The case, which the FBI had dubbed "Tournap," for tourist kidnapping, immediately switched gears from a missing persons search to a homicide investigation. And authorities were focusing on a pair of ex-cons living in Modesto. They had pretty much ruled out Cedar Lodge employees. Stayner, who lived at the motel, was questioned for a short time and never looked at again.

Eugene "Rufus" Dykes and Michael "Mick" Larwick, half-brothers with long criminal records, lived near the area where Carole Sund's wallet had been recovered. Both men had been arrested for unrelated crimes shortly after the three tourists vanished. A retired Modesto police officer received a tip from an informant that the two, now in custody, may have been involved in the women's disappearance. The retired cop told an FBI agent, who in turn told her supervisor.

Soon, she and Rinek were on their way to Modesto. They and other investigators interviewed Dykes' and Larwick's neighbors and searched apartments and cars. Sixty-seven miles away, an evidence response team combed the Pontiac and the surrounding areas, looking for clues -- anything that would lead them to the killers or to Juli Sund.

During the next couple of days, Rinek worked hard with the other members of the Tournap task force to link Larwick and Dykes to the Sunds and Pelosso. But he found himself disagreeing more and more with his supervisors over the direction of the investigation. And he felt that he was somehow being edged out.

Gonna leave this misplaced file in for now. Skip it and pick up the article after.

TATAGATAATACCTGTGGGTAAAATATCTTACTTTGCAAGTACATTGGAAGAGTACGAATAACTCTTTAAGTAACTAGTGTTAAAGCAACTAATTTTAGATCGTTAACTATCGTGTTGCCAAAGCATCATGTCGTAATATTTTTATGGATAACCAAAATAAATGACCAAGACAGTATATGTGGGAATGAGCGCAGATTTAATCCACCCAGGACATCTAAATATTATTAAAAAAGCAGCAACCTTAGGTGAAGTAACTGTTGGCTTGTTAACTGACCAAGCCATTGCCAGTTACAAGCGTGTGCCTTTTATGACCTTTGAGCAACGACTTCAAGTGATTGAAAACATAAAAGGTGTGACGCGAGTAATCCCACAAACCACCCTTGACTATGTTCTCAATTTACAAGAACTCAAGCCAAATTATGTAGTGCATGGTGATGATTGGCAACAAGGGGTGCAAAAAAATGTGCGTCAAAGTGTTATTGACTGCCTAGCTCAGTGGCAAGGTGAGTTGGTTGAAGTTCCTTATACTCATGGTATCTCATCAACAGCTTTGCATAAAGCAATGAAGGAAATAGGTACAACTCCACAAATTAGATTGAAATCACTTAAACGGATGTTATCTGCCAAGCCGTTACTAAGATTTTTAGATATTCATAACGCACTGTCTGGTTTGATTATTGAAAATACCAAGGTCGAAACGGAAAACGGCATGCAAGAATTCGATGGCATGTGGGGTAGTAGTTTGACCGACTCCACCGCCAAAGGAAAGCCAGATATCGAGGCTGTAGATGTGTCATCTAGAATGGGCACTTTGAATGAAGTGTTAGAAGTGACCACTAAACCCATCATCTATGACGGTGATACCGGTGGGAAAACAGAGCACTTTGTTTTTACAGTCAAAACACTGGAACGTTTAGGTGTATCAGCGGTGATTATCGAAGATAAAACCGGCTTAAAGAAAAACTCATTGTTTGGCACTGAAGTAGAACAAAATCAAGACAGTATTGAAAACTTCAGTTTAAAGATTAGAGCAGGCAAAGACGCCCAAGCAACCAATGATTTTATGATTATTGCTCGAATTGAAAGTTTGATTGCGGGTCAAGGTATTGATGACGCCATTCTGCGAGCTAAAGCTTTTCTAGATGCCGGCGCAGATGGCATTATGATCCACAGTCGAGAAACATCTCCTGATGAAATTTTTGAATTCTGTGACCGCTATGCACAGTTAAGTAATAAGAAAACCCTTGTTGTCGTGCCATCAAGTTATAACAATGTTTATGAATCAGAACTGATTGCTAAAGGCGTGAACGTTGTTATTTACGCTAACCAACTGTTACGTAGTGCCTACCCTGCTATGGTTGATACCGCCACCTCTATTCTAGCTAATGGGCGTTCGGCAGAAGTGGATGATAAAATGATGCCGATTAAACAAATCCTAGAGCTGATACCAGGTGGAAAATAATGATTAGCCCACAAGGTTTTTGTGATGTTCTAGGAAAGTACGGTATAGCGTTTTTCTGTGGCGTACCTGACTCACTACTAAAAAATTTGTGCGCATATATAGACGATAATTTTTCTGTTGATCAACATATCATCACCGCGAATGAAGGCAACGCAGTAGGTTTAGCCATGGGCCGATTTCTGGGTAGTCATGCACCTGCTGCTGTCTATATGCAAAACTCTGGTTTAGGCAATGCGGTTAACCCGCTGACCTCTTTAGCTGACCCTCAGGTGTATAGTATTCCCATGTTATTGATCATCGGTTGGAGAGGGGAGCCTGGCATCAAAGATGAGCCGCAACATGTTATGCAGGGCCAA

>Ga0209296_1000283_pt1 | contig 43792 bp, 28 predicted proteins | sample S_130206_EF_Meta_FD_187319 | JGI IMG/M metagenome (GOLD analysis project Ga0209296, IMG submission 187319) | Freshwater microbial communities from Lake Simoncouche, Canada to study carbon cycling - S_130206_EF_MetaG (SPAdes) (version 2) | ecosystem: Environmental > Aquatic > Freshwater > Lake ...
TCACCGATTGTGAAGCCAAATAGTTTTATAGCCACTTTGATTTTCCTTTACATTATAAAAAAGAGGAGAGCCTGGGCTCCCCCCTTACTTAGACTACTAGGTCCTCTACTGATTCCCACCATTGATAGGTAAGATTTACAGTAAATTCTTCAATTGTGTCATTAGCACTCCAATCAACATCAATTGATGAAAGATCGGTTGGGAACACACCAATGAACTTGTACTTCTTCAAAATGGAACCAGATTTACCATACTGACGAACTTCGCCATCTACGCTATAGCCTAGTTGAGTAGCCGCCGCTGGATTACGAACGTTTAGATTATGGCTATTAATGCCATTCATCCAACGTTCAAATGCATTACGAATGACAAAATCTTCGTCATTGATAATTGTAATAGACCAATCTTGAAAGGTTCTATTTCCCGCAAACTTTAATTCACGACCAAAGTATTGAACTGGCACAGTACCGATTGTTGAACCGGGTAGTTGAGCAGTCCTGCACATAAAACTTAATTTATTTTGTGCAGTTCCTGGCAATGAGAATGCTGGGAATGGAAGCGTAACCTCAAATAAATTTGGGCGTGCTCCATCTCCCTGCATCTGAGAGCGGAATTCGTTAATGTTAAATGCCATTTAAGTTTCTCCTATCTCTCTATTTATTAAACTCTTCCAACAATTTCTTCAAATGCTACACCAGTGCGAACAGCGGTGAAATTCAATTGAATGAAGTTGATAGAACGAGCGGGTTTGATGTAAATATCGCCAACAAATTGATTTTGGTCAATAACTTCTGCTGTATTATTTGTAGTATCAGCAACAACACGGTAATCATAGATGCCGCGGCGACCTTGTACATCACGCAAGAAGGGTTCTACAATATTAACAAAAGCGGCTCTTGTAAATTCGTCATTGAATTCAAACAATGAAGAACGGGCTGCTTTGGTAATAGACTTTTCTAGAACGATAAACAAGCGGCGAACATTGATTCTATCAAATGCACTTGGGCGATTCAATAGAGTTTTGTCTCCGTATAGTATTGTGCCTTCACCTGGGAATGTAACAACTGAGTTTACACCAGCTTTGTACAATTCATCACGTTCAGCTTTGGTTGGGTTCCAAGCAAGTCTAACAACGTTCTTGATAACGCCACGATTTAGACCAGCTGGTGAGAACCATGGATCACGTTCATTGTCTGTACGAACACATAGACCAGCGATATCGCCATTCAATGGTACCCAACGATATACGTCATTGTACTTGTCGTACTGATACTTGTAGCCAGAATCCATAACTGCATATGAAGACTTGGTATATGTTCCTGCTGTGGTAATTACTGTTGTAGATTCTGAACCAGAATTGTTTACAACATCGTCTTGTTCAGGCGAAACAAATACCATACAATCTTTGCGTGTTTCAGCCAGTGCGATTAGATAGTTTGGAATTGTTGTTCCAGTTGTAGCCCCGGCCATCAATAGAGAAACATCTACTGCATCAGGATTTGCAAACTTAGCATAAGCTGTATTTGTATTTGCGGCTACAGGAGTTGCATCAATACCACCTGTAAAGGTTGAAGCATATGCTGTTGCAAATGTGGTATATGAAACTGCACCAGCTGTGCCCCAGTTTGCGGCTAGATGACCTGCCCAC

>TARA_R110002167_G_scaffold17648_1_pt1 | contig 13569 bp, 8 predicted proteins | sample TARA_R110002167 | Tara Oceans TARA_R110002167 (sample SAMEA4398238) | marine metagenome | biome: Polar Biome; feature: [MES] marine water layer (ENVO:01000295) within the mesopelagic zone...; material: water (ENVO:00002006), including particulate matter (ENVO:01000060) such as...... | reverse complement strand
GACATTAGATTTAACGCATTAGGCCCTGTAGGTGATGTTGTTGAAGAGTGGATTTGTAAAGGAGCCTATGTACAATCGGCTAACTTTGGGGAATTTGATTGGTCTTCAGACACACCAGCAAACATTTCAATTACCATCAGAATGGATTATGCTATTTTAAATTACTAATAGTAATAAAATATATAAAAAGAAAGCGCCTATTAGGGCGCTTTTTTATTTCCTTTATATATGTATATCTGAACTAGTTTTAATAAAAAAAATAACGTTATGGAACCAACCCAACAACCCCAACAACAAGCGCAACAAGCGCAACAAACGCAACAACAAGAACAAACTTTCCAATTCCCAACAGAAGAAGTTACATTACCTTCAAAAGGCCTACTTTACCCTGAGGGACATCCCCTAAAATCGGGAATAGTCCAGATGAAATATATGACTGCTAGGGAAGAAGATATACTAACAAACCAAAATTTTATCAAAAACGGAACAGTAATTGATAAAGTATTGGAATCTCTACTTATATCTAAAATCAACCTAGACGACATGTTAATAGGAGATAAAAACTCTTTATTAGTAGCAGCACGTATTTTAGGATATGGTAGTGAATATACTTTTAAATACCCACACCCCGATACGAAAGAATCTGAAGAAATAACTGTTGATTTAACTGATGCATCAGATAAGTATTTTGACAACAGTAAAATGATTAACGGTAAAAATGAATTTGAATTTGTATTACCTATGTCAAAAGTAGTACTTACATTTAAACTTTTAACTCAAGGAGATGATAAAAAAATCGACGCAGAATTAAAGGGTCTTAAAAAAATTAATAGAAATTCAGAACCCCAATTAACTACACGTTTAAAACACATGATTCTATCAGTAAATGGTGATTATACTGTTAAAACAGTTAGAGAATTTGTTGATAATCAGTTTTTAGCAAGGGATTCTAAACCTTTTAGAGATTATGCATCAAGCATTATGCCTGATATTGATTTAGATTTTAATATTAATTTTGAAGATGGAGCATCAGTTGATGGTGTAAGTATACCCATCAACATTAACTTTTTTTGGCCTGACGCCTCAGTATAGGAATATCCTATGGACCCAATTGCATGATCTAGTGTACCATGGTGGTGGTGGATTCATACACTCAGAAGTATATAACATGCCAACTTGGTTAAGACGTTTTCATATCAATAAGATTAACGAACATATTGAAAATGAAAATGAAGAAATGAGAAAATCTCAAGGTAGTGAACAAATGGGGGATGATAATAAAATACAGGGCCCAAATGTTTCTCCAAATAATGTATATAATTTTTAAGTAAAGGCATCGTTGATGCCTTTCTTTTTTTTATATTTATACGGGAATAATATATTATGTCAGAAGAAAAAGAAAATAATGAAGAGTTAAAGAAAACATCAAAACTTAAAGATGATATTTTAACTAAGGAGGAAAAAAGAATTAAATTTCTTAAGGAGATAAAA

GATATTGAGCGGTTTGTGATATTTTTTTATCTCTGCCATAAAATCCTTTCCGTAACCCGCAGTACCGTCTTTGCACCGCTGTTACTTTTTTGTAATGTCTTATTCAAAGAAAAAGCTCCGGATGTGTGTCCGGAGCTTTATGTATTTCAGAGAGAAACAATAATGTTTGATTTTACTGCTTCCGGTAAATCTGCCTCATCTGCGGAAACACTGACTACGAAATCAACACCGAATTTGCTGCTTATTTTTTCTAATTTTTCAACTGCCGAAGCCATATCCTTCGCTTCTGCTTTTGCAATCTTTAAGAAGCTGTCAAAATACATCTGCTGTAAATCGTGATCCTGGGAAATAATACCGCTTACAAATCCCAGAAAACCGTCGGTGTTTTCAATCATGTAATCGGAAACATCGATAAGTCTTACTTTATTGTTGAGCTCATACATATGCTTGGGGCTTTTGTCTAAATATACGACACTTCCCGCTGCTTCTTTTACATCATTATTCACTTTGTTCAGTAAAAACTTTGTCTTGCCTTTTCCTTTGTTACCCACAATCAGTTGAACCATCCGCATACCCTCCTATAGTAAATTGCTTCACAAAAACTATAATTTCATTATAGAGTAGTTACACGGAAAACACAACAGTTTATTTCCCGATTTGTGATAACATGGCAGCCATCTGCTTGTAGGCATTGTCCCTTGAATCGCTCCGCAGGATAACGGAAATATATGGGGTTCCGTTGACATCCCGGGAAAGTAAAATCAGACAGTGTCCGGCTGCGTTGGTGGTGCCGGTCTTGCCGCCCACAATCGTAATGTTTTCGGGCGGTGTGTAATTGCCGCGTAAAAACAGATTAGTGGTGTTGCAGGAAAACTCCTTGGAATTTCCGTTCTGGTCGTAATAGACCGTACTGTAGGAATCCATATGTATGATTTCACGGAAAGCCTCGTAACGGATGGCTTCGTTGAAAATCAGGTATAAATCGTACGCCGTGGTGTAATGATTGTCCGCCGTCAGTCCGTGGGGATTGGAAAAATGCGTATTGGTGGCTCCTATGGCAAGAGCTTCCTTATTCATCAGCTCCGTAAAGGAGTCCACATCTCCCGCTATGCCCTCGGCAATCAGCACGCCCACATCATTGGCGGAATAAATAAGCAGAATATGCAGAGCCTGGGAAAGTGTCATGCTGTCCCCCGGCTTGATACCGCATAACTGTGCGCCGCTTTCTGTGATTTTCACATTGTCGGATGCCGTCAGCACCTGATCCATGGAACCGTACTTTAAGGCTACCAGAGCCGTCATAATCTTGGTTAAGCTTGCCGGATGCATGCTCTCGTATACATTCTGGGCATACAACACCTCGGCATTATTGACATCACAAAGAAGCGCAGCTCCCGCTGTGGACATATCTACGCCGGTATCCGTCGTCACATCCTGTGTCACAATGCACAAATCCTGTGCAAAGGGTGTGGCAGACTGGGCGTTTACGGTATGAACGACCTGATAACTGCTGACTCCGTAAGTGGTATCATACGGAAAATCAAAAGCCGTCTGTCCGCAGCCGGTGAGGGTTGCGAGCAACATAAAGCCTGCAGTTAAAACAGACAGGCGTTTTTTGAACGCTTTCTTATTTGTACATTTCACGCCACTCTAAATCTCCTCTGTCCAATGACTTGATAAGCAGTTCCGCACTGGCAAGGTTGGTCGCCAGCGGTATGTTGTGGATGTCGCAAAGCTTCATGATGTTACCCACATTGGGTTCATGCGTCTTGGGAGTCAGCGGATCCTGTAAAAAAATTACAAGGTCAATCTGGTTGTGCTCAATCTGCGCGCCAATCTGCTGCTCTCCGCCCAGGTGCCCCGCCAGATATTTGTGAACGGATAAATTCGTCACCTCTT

Suddenly, Maddock announced that Nick Rossi, an agent with only four years' experience, would take over the case. Rossi, a Harvard-educated lawyer, served as a spokesman for the Sacramento FBI office. He was well-liked by reporters and considered to be a close confidant to Maddock.

Maddock thought that Rinek was bad with paperwork and that Rossi's organizational skills were more suited for such a complicated case.

It was a slap in the face to Rinek, who in addition to feeling belittled, thought it inappropriate to put an inexperienced agent whose official duty was to deal with the media in charge of a high-profile case. His resentment nearly caused him to walk out on the job. Pride and a sense of responsibility made him stay.

On March 25, authorities found Juli's badly decomposed body near a lookout point at Lake Don Pedro, northeast of Merced. An anonymous letter and crude map had been mailed to the FBI's Modesto office, tipping them to the third victim's whereabouts.